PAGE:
Yemeni forces, backed by Saudi Arabia and the United Arab Emirates, have seized control of a hospital in the western city of Hodeidah which was taken over by Houthi fighters earlier this week.
The AFP news agency reported on Saturday that Yemeni soldiers captured the May 22 hospital in the city’s eastern suburbs, which had been turned into a sniper position by Houthi fighters – in violation of international law.
A source in the city told Al Jazeera that Yemeni forces, numbering in the thousands, had also seized the Faculty of Engineering building of Hodeidah University, which sits just 4km from the city’s vital port.
The source said the city’s streets, which would normally be heaving with people and traffic on Saturday, were empty with the sound of shelling a near constant in the background.
Hodeidah, a large city on Yemen’s Red Sea coast, is the latest battleground between the Houthis and a Saudi-UAE military alliance who have been fighting for control over the country for the past three and a half years.
Since November 3, there have been more than 200 air strikes reported in the city, with at least 150 confirmed deaths.
The Houthi-affiliated Al-Masirah news outlet said more than 30 air raids were carried out in the neighbourhood of the hospital on Friday, killing at least two civilians, including a girl, and leaving at least 15 other civilians wounded.
The report could not be independently verified.
‘At risk of obliteration’
Aid agencies have long warned that fighting in Hodeidah risks escalating the war-ravaged country’s dire humanitarian crisis.
More than 70 percent of the country’s food, aid, fuel and commercial goods used to enter into Yemen through the city’s port.
In a statement on Friday, the Norwegian Refugee Council (NRC), a charity which operates in several parts of the country, condemned the latest offensive and warned Hodeidah was “at risk of being obliterated”.
Temporary roadblocks had been erected across the city, it said, preventing people from entering or leaving – in effect trapping them in an active conflict zone.
“We warned the international community that an offensive on the city was coming, and it has. We warned that the violence would see another half a million people flee their homes, and it did.
“We are now warning that by allowing this to go on, parties to the conflict and their international backers will be responsible for the death, injury and suffering of millions of people,” the NRC said.
A new round of peace talks to end the war, which has killed more than 56,000 people according to a recent estimate, was scheduled to take place in Sweden in November but had been pushed back to late December.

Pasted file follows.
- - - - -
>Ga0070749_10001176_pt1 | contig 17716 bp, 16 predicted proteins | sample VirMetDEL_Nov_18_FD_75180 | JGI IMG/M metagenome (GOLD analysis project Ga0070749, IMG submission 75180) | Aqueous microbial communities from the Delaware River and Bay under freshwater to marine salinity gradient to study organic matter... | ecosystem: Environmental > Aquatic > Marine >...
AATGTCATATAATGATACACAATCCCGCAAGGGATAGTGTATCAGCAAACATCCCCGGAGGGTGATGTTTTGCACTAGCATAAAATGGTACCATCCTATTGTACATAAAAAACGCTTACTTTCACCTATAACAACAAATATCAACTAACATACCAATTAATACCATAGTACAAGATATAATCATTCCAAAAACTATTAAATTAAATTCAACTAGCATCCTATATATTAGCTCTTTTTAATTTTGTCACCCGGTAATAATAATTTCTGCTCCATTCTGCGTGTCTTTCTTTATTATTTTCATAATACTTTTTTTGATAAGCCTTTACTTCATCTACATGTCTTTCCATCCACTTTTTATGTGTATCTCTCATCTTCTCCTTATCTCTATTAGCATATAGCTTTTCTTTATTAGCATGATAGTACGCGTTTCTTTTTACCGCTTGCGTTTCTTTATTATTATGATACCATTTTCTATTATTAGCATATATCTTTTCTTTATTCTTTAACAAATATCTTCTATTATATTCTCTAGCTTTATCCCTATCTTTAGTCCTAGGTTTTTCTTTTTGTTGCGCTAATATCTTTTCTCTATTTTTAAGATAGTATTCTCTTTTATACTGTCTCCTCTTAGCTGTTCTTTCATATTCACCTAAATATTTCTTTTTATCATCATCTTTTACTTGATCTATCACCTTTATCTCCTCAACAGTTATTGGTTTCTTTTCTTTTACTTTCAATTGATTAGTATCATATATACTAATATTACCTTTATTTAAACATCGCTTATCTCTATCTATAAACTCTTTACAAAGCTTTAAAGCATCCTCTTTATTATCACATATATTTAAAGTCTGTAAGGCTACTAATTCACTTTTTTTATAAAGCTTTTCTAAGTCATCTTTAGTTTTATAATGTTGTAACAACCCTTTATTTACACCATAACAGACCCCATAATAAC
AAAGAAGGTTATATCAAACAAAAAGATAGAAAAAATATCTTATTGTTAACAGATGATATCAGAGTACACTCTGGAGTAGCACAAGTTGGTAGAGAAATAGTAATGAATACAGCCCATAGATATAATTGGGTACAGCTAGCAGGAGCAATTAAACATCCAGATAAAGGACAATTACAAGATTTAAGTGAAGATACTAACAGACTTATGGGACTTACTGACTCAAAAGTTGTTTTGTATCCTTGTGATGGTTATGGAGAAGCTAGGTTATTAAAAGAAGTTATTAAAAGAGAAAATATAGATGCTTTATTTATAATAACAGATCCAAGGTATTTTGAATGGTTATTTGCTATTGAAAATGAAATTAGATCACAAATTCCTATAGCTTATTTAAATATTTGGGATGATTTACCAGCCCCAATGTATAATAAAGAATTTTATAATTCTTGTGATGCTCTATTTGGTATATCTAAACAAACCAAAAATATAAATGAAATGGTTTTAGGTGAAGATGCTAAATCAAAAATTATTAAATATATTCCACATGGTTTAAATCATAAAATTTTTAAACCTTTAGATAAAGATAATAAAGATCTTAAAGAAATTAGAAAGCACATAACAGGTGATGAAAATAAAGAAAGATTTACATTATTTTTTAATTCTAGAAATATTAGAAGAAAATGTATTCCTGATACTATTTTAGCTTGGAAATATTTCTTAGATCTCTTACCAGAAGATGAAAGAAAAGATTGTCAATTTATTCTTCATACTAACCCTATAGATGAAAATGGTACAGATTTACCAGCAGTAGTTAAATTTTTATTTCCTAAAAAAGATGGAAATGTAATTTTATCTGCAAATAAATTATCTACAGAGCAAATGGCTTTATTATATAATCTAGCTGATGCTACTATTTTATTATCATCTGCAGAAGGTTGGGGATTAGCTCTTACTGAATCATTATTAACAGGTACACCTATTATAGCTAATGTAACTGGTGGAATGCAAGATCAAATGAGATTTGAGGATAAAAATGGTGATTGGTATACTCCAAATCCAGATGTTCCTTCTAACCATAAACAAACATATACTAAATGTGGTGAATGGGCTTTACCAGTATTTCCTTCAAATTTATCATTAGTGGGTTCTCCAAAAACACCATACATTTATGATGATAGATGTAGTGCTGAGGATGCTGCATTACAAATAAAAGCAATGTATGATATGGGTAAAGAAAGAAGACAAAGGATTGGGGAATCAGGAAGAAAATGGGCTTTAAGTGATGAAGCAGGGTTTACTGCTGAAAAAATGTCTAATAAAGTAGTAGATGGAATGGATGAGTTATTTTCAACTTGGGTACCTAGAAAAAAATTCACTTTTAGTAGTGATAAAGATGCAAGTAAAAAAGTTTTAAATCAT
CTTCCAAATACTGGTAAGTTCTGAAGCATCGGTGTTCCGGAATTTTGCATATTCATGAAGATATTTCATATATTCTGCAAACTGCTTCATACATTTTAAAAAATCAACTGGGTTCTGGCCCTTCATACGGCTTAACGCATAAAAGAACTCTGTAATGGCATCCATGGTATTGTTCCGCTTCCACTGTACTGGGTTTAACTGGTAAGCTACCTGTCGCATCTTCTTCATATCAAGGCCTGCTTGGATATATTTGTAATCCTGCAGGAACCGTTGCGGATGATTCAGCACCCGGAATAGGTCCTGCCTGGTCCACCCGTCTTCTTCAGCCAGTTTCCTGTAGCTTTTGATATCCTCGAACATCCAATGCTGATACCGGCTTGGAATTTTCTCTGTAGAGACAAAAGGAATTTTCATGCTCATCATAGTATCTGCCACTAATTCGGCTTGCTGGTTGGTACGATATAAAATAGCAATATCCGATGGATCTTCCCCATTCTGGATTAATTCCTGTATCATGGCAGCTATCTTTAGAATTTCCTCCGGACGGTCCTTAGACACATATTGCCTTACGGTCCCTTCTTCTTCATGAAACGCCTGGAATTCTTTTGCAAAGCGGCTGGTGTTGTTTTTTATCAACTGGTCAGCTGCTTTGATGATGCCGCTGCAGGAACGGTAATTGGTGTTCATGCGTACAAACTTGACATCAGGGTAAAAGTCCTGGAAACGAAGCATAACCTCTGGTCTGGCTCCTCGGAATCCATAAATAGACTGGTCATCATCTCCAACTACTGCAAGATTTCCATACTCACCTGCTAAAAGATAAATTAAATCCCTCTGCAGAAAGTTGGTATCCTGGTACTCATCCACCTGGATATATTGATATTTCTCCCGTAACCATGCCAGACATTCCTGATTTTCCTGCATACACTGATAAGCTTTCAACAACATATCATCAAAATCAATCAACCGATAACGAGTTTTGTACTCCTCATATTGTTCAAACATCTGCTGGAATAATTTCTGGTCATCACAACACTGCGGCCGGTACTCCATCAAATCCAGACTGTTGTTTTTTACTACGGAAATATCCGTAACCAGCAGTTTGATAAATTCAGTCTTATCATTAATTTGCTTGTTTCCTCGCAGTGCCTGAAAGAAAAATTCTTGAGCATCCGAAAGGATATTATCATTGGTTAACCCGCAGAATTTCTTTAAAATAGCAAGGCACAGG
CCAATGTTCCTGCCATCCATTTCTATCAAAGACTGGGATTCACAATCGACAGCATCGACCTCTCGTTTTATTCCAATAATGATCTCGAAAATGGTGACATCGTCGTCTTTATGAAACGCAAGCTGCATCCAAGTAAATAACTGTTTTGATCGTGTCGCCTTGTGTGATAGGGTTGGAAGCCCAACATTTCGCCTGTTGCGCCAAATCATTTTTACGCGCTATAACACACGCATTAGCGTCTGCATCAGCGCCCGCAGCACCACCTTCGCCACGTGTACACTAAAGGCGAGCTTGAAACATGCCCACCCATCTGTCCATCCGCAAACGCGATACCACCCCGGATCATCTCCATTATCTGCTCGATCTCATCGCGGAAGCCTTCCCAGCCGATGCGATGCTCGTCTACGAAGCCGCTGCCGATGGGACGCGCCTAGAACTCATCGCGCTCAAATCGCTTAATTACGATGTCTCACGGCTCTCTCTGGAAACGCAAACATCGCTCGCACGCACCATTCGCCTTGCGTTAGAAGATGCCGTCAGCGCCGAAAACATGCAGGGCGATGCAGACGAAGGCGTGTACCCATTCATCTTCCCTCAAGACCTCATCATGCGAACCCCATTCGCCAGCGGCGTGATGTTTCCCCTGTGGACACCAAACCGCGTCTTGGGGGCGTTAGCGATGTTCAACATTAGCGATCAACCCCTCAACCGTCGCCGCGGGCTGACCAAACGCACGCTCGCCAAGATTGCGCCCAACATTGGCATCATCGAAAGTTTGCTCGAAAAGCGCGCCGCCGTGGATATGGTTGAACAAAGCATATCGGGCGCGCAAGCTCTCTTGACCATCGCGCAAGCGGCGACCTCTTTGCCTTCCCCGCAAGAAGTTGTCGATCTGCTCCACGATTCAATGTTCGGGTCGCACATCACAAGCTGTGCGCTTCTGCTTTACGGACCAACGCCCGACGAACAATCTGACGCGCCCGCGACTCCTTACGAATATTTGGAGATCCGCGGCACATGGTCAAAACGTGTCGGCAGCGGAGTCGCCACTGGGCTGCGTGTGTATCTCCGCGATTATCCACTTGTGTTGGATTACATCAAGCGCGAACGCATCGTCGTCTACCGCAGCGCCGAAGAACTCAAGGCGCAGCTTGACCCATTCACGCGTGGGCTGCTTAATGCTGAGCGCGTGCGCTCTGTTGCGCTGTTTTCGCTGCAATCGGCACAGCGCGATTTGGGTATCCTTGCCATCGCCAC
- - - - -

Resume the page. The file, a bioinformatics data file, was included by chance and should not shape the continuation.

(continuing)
On October 30, US Secretary of State Mike Pompeo and James Mattis, the Pentagon chief, had called for a ceasefire within 30 days and demanded that the warring parties meet the UN’s Special Envoy Martin Griffiths in Sweden.
However, on Thursday, the UN said its special envoy would instead convene talks by the end of the year.
‘Saudis have no interest in diplomacy’
Writing in the Washington Post, Mohammed Ali al-Houthi, the head of the Houthis’ Supreme Revolutionary Committee called US’ calls for a ceasefire “nothing but empty talk.”
“Saudi leaders are reckless and have no interest in diplomacy,” he said.
“The United States has the clout to bring an end to the conflict – but it has decided to protect a corrupt ally.
“Trump and his administration clearly prefer to continue this devastating war because of the economic returns it produces – they drool over those arms sales profits,” al-Houthi added.
The conflict in Yemen, the Arab world’s poorest country, began when the Yemeni government slashed fuel subsidies in the summer of 2014, prompting angry protests and forcing thousands onto the capital’s streets.
The Houthis exploited the unrest and marched south from their stronghold of Saada province to Sanaa, and toppled President Abd-Rabbu Mansour Hadi‘s government.
Concerned by the rise of Houthis, a US-backed Saudi-UAE military coalition intervened in 2015 with a massive air campaign aimed at reinstalling Hadi’s government.
Since then, data collected by Al Jazeera and the Yemen Data Project has found that more than 18,000 air raids have been carried out in Yemen, with almost one-third of all bombing missions striking non-military sites.
Weddings, funerals, schools and hospitals, as well as water and electricity plants, have been targeted, killing and wounding thousands.